According to the site, Jillian Mapes of Pitchfork and Jon Caramanica of the New York Times are both targets of possible doxing and online harassment from the group of fans.
Mapes’ Twitter account is currently private. The replies to both Caramanica’s tweet of his review and Pitchfork’s tweet of Mapes’ review are filled mostly with what appear to be satanic images of Swift and the same Amharic text repeated in each tweet.
The tweets come from a variety of accounts, most of which have some reference to Swift’s new album in their bios or names.
“Anyone who comes after the Queen of Darkness, Taylor Swift, will die alone and burn forever. They are filled with your dark fears and demons. You will never be happy and you will sleep well again,” the text translates to.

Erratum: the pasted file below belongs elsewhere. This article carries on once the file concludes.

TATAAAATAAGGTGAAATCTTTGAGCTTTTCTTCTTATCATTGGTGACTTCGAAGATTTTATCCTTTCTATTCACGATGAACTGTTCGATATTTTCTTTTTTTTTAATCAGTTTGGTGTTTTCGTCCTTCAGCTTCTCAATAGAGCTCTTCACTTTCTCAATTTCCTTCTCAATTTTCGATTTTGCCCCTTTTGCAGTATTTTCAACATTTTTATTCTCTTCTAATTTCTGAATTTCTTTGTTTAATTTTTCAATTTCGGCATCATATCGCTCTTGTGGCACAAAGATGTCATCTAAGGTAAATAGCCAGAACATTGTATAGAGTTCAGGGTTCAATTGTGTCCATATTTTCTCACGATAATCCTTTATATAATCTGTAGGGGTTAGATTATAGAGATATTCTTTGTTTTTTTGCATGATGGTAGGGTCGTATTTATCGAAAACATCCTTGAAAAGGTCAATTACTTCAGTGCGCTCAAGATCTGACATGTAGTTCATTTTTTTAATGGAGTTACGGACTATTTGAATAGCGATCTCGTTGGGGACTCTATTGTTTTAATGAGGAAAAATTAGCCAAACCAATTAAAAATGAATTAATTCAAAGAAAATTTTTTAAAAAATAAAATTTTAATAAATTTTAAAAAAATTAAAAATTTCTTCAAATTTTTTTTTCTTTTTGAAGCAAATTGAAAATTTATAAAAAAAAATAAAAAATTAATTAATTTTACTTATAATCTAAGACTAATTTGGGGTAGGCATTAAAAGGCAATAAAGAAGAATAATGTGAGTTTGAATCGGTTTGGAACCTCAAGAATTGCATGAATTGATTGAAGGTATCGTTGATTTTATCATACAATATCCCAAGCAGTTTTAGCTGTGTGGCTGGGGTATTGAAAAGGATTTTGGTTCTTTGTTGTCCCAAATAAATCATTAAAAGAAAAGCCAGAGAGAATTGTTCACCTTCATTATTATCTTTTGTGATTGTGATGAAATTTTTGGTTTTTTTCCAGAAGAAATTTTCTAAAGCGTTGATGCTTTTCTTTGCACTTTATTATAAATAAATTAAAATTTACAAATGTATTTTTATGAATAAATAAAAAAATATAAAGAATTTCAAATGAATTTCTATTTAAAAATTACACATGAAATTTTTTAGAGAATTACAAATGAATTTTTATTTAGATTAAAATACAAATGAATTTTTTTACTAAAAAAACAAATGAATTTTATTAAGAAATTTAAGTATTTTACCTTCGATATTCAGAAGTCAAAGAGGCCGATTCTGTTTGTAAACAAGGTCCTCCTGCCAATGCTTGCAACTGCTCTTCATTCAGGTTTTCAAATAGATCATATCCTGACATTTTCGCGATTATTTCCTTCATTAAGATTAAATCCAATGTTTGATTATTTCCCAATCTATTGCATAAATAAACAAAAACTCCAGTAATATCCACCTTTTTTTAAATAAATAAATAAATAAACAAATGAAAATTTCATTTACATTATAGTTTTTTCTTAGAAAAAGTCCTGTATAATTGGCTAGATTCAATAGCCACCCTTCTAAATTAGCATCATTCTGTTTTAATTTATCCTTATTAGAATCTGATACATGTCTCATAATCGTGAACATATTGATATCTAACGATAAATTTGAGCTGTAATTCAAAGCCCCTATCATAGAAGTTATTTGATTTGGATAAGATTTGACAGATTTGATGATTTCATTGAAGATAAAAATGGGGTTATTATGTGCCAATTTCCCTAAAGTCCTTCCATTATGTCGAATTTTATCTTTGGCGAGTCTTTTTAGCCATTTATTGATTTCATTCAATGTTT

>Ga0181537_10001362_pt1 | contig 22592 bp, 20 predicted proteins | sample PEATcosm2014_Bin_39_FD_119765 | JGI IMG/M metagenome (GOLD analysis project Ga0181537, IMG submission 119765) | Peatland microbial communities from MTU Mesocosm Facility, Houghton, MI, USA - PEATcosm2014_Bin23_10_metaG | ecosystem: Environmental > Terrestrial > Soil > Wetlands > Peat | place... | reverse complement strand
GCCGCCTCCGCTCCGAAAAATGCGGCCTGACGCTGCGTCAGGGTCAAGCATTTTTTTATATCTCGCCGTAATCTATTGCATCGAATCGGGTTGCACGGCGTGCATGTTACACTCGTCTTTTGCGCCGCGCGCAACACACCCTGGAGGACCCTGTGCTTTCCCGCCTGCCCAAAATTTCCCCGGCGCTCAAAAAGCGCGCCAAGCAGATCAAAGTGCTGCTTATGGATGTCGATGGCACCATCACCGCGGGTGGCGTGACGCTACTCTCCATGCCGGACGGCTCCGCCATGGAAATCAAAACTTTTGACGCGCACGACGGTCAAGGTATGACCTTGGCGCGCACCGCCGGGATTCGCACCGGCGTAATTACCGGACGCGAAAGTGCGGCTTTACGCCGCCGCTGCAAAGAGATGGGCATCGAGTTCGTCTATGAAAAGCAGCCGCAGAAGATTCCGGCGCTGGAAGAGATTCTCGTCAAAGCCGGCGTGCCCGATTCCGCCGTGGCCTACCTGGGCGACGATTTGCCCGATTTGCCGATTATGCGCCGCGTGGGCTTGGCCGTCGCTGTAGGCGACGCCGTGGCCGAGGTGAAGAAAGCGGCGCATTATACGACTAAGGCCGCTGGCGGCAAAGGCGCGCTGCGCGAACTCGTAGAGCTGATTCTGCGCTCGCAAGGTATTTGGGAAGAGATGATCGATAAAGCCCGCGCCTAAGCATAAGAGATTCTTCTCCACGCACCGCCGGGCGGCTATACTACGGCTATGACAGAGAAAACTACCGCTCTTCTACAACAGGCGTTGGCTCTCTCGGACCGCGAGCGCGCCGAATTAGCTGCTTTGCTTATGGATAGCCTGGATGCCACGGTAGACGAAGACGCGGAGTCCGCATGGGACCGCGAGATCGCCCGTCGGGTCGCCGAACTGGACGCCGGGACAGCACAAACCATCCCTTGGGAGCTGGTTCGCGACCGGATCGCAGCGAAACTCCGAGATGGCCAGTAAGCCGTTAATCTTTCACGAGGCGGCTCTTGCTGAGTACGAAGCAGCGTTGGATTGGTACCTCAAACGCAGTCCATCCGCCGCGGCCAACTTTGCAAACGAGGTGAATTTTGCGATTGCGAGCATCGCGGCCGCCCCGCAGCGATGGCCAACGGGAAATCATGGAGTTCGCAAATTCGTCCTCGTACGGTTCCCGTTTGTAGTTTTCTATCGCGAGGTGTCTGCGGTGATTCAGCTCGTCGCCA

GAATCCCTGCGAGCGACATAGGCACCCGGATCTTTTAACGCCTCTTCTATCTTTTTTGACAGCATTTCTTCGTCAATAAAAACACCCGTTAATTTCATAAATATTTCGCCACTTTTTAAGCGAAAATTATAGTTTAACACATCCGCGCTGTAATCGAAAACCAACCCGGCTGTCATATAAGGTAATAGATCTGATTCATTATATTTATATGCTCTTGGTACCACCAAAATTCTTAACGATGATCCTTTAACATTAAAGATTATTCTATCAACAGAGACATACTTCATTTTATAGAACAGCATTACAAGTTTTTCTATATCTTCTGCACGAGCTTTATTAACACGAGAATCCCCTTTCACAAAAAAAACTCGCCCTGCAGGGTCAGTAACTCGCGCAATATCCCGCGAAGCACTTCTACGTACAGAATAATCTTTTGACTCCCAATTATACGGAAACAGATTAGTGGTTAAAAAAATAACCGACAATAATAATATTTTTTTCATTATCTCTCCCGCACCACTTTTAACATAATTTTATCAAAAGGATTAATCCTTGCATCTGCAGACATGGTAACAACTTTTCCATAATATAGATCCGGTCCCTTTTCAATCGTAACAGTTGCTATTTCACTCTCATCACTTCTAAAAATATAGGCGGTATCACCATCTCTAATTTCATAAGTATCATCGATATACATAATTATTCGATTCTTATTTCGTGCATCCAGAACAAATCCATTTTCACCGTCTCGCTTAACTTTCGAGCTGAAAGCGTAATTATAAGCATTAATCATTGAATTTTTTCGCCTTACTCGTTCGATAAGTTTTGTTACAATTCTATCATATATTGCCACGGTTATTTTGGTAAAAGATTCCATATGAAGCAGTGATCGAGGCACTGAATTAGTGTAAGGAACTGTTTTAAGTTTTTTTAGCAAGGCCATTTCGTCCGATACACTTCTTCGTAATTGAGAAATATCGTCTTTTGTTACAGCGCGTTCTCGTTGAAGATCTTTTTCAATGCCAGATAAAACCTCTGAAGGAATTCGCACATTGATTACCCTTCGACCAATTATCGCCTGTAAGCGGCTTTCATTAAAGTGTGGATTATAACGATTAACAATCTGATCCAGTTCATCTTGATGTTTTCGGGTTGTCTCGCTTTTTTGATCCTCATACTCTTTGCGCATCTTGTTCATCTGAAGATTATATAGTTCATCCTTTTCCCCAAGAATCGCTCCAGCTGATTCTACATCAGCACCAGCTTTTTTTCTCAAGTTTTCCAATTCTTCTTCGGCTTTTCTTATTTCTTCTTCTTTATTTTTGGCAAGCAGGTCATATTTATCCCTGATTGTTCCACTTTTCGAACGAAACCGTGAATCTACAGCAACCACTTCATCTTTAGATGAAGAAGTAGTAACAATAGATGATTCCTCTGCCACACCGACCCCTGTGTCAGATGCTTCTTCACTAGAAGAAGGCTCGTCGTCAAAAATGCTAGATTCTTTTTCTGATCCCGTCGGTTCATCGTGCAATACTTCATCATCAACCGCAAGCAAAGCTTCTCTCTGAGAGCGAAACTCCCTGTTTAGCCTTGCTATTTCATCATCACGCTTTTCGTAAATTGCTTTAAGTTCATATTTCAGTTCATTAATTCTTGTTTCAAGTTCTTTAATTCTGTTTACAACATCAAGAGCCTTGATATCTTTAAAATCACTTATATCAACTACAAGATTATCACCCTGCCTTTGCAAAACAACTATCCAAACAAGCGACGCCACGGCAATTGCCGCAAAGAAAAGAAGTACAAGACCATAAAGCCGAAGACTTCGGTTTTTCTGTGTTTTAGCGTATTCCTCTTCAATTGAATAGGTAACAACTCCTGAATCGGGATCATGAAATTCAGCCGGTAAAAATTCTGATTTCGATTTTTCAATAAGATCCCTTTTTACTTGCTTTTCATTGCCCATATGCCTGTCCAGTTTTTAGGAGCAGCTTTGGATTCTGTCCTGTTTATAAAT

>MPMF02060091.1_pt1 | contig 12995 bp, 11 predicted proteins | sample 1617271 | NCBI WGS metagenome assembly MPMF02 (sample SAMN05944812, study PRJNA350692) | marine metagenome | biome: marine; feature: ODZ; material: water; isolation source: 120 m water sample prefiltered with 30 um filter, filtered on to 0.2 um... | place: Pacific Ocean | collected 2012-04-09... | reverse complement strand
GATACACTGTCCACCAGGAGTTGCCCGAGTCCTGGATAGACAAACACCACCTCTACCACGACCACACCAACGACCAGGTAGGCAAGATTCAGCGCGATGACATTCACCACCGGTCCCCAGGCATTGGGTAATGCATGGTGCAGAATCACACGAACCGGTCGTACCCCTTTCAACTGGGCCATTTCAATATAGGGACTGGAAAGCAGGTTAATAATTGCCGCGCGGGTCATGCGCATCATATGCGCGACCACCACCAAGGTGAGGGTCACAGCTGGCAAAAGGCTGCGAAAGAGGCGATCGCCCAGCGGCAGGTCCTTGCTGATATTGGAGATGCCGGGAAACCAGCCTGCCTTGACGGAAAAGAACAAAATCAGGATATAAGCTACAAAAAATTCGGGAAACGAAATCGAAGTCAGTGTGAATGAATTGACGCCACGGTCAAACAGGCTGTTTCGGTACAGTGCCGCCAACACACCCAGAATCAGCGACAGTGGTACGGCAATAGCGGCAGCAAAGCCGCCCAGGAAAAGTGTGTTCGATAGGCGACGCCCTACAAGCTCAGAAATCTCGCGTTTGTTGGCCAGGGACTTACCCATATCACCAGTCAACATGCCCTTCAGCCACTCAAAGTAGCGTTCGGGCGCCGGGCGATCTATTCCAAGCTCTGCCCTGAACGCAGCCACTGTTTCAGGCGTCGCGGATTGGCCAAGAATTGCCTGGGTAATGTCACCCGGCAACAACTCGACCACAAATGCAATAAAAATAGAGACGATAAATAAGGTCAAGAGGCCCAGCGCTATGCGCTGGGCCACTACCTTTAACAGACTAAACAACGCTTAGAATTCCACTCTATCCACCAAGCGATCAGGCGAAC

Mic also reported that one fan posted Mapes’ phone numbers and email addresses. Mapes’ review, which was published on July 27, seems to be mostly positive and rated Folklore an 8.0 on the site’s 10.0 scale.
Some fans have replied to Pitchfork’s tweet of the review, calling for the number to be higher on the scale.
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H/T Know Your Meme